The Spirit Level: taking the data warts and all

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I am aware that The Spirit Level has been the subject of right wing attack. After all, social justice, equality and well-being are anathema to the right. So it was good to note the authors inn action on the Guardian letter’s page this morning, saying:

The Spirit Level shows that problems more common among the least well-off are worse in societies with bigger income differences (Letters, 28 July). We show this among a single set of rich countries before double-checking our results among the 50 states of the USA. Taking the data warts and all, we found a consistent pattern across almost 30 relationships. Against this, our critics make piecemeal complaints, excluding this country here, those states there, or, when ad hoc excuses fail, unwillingly accepting analyses. But even allowing all their exclusions, valid or not, our index combining health and social problems remains strongly related to inequality.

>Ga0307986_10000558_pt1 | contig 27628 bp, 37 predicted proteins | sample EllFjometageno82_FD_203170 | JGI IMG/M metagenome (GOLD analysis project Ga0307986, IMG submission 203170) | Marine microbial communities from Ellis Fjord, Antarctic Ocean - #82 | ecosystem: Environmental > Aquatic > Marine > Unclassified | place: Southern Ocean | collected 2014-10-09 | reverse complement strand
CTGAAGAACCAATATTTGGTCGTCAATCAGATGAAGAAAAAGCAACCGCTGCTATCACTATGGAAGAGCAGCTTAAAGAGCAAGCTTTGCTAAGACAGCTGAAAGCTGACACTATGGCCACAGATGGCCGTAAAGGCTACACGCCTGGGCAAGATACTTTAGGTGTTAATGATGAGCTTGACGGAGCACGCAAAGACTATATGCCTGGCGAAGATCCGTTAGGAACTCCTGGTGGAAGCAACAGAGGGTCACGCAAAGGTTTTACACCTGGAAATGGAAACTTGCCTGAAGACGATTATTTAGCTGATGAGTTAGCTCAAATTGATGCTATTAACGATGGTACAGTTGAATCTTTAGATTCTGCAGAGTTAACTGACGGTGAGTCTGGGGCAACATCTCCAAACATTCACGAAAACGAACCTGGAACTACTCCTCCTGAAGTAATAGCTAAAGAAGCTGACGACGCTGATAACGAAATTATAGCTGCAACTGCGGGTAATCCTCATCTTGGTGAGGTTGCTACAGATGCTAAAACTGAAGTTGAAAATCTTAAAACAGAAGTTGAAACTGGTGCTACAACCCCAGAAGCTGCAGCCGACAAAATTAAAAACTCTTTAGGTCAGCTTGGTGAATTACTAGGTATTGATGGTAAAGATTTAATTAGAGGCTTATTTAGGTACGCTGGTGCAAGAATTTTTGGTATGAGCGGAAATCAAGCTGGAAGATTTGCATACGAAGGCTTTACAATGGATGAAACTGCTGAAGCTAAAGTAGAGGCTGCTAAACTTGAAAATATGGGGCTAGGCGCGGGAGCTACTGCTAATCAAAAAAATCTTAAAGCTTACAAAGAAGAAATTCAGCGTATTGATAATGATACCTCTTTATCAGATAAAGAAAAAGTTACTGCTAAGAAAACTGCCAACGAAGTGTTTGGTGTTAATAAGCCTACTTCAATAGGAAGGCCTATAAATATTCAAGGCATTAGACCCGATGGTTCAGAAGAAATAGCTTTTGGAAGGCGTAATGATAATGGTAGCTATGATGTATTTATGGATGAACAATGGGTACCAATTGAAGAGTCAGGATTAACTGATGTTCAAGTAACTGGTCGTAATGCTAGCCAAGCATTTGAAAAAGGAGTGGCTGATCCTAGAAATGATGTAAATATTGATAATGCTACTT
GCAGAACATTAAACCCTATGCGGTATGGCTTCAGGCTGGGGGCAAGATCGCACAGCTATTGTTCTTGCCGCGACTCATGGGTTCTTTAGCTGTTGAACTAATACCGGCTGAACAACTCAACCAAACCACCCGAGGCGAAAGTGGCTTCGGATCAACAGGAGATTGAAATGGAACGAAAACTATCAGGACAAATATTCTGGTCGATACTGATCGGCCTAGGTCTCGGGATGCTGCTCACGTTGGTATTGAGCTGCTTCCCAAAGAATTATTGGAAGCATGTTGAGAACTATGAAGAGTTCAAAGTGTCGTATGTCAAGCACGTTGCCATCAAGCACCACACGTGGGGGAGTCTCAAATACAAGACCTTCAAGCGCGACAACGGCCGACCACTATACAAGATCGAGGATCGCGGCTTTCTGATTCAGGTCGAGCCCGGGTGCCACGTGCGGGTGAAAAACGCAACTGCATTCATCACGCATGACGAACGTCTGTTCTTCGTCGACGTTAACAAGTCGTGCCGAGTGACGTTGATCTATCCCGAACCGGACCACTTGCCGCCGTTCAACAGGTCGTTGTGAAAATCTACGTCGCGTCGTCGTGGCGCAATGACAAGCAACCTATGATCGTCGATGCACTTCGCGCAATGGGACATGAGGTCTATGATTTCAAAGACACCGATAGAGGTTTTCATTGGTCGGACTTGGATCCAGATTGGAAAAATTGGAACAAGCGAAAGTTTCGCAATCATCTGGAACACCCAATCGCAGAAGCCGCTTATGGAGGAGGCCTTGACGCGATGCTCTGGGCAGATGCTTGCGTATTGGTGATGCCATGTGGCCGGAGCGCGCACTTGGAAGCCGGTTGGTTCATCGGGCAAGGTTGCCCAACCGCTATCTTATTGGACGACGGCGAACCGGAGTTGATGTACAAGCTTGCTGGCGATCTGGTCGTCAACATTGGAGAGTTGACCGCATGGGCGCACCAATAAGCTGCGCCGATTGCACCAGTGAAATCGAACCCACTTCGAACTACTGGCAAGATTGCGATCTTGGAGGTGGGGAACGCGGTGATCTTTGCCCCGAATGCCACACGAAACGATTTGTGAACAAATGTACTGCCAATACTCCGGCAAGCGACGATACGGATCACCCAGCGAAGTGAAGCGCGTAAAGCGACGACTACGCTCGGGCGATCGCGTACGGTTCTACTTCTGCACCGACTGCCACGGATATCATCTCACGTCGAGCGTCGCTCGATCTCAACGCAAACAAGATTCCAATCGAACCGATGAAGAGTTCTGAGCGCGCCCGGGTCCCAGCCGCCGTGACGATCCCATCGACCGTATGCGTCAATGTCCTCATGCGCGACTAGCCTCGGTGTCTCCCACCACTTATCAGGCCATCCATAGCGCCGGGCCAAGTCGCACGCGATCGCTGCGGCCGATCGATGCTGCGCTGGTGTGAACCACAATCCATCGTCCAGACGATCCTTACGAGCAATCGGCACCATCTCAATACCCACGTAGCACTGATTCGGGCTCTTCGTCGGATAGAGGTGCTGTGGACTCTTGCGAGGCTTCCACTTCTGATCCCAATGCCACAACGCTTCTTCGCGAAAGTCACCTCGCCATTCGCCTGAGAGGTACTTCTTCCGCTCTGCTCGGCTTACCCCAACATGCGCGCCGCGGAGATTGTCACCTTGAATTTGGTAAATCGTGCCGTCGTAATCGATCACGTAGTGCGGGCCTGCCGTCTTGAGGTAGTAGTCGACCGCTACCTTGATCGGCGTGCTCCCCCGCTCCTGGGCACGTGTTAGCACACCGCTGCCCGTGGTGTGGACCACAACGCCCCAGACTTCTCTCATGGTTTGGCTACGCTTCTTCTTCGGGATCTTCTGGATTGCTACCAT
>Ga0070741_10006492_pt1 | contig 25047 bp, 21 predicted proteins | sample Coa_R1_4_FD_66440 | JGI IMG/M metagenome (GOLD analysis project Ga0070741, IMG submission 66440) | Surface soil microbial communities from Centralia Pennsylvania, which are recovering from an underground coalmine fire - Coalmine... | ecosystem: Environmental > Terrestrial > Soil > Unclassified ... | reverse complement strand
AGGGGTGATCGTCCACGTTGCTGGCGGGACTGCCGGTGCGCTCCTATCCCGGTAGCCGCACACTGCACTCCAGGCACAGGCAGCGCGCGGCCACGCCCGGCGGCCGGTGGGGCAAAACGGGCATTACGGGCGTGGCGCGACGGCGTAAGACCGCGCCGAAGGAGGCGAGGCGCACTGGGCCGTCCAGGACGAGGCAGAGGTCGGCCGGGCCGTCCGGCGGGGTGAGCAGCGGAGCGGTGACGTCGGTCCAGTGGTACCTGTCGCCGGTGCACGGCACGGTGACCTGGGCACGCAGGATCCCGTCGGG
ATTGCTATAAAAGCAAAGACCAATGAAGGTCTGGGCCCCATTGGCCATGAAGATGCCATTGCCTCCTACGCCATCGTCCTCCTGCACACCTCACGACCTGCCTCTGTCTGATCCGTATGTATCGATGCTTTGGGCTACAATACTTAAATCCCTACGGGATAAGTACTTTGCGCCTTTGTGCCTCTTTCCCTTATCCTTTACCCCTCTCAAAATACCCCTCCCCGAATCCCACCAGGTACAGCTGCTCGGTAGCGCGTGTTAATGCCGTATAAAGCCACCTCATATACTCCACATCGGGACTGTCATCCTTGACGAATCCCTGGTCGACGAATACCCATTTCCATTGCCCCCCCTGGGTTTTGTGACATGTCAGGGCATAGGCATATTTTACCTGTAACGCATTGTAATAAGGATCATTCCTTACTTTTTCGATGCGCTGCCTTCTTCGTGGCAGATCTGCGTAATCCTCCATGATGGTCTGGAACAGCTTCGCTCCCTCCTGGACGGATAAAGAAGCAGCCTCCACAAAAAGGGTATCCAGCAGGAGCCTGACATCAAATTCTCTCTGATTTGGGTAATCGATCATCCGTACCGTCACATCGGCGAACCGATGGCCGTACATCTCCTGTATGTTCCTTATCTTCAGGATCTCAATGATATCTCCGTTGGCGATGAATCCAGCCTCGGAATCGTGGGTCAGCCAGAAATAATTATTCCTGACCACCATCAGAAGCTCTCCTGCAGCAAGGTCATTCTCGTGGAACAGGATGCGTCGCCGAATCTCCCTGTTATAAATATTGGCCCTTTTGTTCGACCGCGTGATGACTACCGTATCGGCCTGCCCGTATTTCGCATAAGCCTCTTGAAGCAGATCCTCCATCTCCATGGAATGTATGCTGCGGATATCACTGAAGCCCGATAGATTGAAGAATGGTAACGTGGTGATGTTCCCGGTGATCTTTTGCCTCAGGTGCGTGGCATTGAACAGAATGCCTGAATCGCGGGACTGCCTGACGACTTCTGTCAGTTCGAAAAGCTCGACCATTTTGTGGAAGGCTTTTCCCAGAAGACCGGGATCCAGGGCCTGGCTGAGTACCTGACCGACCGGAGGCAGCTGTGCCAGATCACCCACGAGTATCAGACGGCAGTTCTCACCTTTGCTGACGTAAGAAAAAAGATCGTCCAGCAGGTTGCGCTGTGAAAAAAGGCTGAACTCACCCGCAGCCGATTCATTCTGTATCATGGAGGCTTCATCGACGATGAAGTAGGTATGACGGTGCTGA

And it's not just our book. The tendency for homicide to be more common in more unequal societies has been demonstrated by others 40 times. That health is worse in more unequal societies has been shown over 100 times. So, faced with research showing the same pattern among the regions of Russia, provinces of China, counties of Chile, or rich and poor countries together, what regions, provinces, counties or developing countries would our critics exclude?

Professor Richard Wilkinson

Professor Kate Pickett

Authors, The Spirit Level

I have no doubt that the analysis Richard and Kate offer is correct. I also have no doubt that it can be nit-picked. But that does not alter the fact it is correct. Except in the pedantic minds of the right.